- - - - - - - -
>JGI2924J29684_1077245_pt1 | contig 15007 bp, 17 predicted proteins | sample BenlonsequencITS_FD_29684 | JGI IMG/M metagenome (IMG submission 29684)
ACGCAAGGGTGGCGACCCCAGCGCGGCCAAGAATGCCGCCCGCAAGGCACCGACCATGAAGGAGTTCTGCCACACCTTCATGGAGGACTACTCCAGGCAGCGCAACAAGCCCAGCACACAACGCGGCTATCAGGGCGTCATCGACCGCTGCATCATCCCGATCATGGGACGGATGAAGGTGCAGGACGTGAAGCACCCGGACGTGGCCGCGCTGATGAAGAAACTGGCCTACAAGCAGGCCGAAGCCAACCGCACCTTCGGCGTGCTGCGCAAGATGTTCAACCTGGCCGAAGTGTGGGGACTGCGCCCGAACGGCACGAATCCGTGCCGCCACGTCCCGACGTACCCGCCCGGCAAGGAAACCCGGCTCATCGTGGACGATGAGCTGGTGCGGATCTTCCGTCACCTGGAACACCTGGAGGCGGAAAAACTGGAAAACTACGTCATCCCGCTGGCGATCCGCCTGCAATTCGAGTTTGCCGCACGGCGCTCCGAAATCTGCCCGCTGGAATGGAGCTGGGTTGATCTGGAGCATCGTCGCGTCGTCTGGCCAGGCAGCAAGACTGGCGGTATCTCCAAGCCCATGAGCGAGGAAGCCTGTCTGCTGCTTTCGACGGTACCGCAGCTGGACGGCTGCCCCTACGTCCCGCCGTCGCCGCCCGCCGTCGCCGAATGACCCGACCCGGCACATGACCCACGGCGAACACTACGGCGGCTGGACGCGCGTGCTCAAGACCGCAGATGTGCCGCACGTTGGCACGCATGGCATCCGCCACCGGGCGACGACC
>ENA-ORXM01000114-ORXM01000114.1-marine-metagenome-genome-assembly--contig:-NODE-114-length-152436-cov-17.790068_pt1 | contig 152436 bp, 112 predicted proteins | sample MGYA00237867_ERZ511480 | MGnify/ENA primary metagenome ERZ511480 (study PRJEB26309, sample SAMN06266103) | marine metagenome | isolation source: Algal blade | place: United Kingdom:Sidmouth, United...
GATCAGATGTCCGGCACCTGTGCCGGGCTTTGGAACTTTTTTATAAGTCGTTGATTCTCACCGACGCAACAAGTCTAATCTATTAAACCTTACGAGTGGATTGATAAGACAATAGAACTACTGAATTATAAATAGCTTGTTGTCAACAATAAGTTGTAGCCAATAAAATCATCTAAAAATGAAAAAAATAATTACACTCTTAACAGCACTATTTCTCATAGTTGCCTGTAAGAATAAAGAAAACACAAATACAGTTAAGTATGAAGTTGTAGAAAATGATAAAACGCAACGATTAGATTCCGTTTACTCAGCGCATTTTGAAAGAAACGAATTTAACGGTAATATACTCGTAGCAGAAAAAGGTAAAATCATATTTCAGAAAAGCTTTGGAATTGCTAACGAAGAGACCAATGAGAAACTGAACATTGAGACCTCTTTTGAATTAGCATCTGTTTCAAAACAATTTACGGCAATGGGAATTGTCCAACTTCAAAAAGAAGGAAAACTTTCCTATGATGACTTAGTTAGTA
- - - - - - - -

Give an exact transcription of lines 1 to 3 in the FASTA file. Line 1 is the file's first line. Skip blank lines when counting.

>JGI2924J29684_1077245_pt1 | contig 15007 bp, 17 predicted proteins | sample BenlonsequencITS_FD_29684 | JGI IMG/M metagenome (IMG submission 29684)
ACGCAAGGGTGGCGACCCCAGCGCGGCCAAGAATGCCGCCCGCAAGGCACCGACCATGAAGGAGTTCTGCCACACCTTCATGGAGGACTACTCCAGGCAGCGCAACAAGCCCAGCACACAACGCGGCTATCAGGGCGTCATCGACCGCTGCATCATCCCGATCATGGGACGGATGAAGGTGCAGGACGTGAAGCACCCGGACGTGGCCGCGCTGATGAAGAAACTGGCCTACAAGCAGGCCGAAGCCAACCGCACCTTCGGCGTGCTGCGCAAGATGTTCAACCTGGCCGAAGTGTGGGGACTGCGCCCGAACGGCACGAATCCGTGCCGCCACGTCCCGACGTACCCGCCCGGCAAGGAAACCCGGCTCATCGTGGACGATGAGCTGGTGCGGATCTTCCGTCACCTGGAACACCTGGAGGCGGAAAAACTGGAAAACTACGTCATCCCGCTGGCGATCCGCCTGCAATTCGAGTTTGCCGCACGGCGCTCCGAAATCTGCCCGCTGGAATGGAGCTGGGTTGATCTGGAGCATCGTCGCGTCGTCTGGCCAGGCAGCAAGACTGGCGGTATCTCCAAGCCCATGAGCGAGGAAGCCTGTCTGCTGCTTTCGACGGTACCGCAGCTGGACGGCTGCCCCTACGTCCCGCCGTCGCCGCCCGCCGTCGCCGAATGACCCGACCCGGCACATGACCCACGGCGAACACTACGGCGGCTGGACGCGCGTGCTCAAGACCGCAGATGTGCCGCACGTTGGCACGCATGGCATCCGCCACCGGGCGACGACC
>ENA-ORXM01000114-ORXM01000114.1-marine-metagenome-genome-assembly--contig:-NODE-114-length-152436-cov-17.790068_pt1 | contig 152436 bp, 112 predicted proteins | sample MGYA00237867_ERZ511480 | MGnify/ENA primary metagenome ERZ511480 (study PRJEB26309, sample SAMN06266103) | marine metagenome | isolation source: Algal blade | place: United Kingdom:Sidmouth, United...